Chestnut Sparrow

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Common Name: Chestnut Sparrow
Scientific Name: Passer eminibey

Size: 4.1-4.3 inches (10.5-11 cm)

Habitat: Africa; found in East Africa along a broad band of mostly lower country from Darfur through the Kordofan region, South Sudan, Somalia, Uganda, and Kenya to north-central Tanzania. Its range also extends northeast into the southwest and Great Rift Valley of Ethiopia.

It is found mostly in dry savanna and in fields and villages. It is sometimes found in swamps of papyrus (Cyperus spp.).

Status: Least Concern. Global Population: Unknown amount of mature individuals. Populations appear to be stable.

Diet: Seeds of herbs and grains, but it also eats berries and insects, particularly during the breeding season. While this diet makes it a minor pest in agricultural areas, it also makes it a predator of insect pests.

Nesting: The plumage of the breeding male is mostly a deep shade of chestnut in color with darker coloration on the face, wings, and tail. The breeding male's legs and feet are pale grey. The non-breeding male Chestnut Sparrow has white flecking on the upper parts and much of its plumage is buff or whitish with chestnut crescent markings, until the bright chestnut of the breeding plumage is exposed by wear. The non-breeding male's bill fades to a dusky-tipped horn, similar to that of females, but without dusky tones on the cutting edge of the mandible (lower portion of beak). Females have the same plumage pattern as males, though with somewhat duller coloration. The female has a grey head; buff supercilium, chin, and throat; black and warm brown upper parts; and off-white under parts. The bill of the female is pale yellow with the tip and cutting edge of mandible dusky. Juveniles are dull grey with a brown back, a pale yellow supercilium, and a pale grey bill.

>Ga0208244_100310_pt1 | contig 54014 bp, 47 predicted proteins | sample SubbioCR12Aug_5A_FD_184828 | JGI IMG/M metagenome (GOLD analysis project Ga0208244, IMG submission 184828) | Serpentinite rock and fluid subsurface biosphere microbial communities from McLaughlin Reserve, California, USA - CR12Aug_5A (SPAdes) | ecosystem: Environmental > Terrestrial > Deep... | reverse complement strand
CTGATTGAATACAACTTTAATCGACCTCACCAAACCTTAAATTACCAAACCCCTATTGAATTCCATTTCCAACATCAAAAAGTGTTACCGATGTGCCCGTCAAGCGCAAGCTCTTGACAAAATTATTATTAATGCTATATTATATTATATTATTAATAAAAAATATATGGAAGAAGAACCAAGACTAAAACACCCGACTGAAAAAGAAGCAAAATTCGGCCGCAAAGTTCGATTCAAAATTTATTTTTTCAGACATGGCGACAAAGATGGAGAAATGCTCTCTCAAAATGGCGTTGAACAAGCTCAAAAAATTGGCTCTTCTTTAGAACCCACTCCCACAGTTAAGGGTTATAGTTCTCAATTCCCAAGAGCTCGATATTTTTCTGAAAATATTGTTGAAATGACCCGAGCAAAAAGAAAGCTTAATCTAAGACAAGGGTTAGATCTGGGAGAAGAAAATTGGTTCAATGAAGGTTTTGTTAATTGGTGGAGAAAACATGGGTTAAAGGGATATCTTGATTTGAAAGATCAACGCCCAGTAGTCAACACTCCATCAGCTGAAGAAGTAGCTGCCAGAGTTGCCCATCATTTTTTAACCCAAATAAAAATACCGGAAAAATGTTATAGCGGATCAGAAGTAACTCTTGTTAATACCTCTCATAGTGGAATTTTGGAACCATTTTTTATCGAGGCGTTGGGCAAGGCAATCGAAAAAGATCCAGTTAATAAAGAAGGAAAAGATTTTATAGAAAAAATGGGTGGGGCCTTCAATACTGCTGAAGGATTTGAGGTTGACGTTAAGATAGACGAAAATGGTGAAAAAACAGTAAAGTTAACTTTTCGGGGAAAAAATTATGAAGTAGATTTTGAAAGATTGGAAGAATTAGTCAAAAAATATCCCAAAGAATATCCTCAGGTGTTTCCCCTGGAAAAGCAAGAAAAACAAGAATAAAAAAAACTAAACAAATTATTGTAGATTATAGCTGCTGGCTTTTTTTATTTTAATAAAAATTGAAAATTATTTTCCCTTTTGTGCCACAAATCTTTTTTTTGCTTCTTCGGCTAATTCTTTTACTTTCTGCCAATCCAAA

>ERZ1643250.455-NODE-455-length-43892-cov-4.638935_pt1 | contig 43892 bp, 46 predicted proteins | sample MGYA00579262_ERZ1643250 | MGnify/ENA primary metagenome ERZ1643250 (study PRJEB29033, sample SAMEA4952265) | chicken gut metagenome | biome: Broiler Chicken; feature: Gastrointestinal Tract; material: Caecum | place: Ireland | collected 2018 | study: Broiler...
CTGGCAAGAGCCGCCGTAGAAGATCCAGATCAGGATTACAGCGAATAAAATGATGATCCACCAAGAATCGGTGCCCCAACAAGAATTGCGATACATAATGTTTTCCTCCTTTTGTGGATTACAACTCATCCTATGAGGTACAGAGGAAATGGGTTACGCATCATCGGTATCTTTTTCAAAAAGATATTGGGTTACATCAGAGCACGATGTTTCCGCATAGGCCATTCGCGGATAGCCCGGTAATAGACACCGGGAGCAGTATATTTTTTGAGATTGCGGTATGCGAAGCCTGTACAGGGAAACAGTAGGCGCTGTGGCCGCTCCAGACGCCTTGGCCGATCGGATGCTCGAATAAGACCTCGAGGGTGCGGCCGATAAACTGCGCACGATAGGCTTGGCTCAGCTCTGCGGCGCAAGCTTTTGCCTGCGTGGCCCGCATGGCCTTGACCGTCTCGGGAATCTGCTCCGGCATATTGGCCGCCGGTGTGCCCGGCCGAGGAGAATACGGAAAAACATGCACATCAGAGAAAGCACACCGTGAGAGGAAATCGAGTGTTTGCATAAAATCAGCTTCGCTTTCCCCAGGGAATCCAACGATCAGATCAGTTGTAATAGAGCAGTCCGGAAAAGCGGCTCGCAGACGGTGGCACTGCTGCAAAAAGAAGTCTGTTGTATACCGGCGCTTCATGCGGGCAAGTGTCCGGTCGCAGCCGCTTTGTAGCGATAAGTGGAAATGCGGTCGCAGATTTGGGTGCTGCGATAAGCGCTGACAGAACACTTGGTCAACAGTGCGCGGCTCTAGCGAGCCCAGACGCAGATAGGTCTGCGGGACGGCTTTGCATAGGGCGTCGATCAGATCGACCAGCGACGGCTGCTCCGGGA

This sparrow is known to parasite the nests of weavers or using their abandoned nests. It will also build its own nests. Nests built by the Chestnut Sparrow, like most sparrow nests, are untidy domed structures which are made of grass and lined with feathers. Its breeding season varies between different regions, following rains, and the breeding seasons of its hosts in areas where it parasitizes nests; as a result it has been recorded breeding in every month of the year across its range. Clutches typically contain three or four eggs, which are ovular, mostly colored white or bluish-white. The incubation period lasts for 18 to 19 days.

Cool Facts: The Chestnut Sparrow is the smallest member of the sparrow family. The basic call of the Chestnut Sparrow is a subdued chirp, with two recorded variations: a scolding threat call, rendered chrrrrit or chrrrrreeeerrrrrrrr and a chew chew flight call. Displaying males give a high twittering trill, rendered as tchiweeza tchiweeza tchi-tchi-tchi-tchi- see-see-see-seeichi.

Found in Songbird Remix Sparrows of the World

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